Vegas Shooting Victims Sue Hotel for Not Doing More to Prevent Tragedy

November 22, 2017 Updated: November 25, 2017

Hundreds of Las Vegas shooting victims are suing the hotel the killer used as a vantage point to shoot from, claiming that the hotel’s operators failed to heed warning signs that could have prevented the deadly attack that left 58 people dead and over 500 injured, the Los Angeles Times reported.

The new lawsuits, filed on Monday, Nov. 20, were brought against the Mandalay Bay Resort and Casino and its parent company MGM Resorts International, adding to the over 15 lawsuits already filed since the Oct. 1 mass murder.

Victims are also suing the shooter Stephen Paddock’s estate, the concert organizer Live Nation Entertainment Inc. according to Rolling Stone. Previous lawsuits from the Las Vegas shooting have gone after the manufacturer of the “bump stocks” that let Paddock fire as if from a machine gun.

The plaintiffs in the newest round of legal action say MGM and the Mandalay Bay failed to take precautionary measures that might have prevented the attack. The parties behind the lawsuit argue that staff should have been better trained to look out for warning signs that Paddock displayed, Business Insider reported.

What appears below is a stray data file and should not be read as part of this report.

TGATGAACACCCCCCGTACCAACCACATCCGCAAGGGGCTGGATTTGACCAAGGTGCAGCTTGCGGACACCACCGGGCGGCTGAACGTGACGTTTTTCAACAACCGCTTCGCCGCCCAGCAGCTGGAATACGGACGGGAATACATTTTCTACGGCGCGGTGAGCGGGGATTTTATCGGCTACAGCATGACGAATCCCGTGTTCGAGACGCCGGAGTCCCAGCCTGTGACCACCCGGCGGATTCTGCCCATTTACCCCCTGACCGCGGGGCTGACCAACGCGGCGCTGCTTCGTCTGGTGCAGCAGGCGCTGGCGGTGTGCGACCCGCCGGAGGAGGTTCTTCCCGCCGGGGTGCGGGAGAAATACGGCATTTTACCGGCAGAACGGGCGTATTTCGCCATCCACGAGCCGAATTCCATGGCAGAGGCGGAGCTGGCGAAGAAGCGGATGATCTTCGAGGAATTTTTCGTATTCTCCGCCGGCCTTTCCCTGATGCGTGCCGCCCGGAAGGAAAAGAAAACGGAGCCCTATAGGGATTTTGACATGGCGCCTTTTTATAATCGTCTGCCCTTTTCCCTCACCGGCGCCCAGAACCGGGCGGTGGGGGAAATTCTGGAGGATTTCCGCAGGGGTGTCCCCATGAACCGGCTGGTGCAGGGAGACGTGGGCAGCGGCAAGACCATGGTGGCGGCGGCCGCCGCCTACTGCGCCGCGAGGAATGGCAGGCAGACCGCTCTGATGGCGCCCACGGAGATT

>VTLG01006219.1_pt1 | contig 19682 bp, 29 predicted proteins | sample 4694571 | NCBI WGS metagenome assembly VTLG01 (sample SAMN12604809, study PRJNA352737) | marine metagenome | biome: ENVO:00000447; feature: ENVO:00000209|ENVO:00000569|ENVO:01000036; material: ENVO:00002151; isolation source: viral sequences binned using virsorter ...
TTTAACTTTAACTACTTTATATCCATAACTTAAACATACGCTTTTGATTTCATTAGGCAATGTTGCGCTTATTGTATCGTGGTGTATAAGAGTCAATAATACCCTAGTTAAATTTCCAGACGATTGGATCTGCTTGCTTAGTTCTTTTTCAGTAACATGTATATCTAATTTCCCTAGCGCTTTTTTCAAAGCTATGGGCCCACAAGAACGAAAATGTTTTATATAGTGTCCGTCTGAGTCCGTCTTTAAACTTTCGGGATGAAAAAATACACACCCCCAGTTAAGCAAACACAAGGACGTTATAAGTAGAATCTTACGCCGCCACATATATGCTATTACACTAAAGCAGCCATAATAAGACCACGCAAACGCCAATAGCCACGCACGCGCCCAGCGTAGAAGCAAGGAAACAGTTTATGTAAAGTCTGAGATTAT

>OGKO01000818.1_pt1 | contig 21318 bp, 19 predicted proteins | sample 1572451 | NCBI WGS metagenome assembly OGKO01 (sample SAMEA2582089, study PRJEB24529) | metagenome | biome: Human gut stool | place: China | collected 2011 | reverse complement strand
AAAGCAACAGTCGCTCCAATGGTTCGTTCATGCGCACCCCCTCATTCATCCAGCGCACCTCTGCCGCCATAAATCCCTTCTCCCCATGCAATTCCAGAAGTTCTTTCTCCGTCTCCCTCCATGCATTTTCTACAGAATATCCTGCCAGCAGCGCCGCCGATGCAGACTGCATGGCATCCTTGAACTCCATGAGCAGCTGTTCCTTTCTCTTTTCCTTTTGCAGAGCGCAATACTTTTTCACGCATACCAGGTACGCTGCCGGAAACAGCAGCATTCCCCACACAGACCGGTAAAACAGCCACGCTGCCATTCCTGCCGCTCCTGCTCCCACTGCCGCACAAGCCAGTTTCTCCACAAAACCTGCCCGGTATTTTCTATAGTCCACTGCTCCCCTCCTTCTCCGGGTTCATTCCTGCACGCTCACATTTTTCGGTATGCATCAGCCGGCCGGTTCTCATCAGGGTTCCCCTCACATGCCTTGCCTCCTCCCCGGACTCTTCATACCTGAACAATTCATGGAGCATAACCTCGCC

From the moment when Paddock first checked into the hotel all the way up to when he started firing from his window at concertgoers across the street, the shooter brought up a minimum of 10 suitcases full of guns to his room. Police said Paddock also set up an intricate surveillance system in the hotel, with two cameras outside his suite in the hallway and another in the peephole of his door.

One predictor of the lawsuit’s success is legal precedent, and in this regard a recent Nevada Supreme Court ruling could spell trouble for the MGM legal team.

The October 2017 decision stated that MGM could be held liable for a 2010 assault on a California couple at one of the company’s hotels, the Las Vegas Review-Journal reported. According to the ruling, the attack was “foreseeable” because similar incidents had taken place earlier at the hotel.

The question of whether the Las Vegas shooting was foreseeable is likely to be crucial in the Mandalay Bay lawsuits, reported Business Insider.

“Foreseeability is one of the key components of liability,” said Dick Hudak, a managing partner of Resort Security Consulting, according to Business Insider.

And in light of the increased incidence of high-profile mass shootings in the US prior to the Las Vegas incident, attorneys representing the plaintiffs may be able to make a convincing case that hotels and other venues can reasonably be expected to be better prepared to prevent them.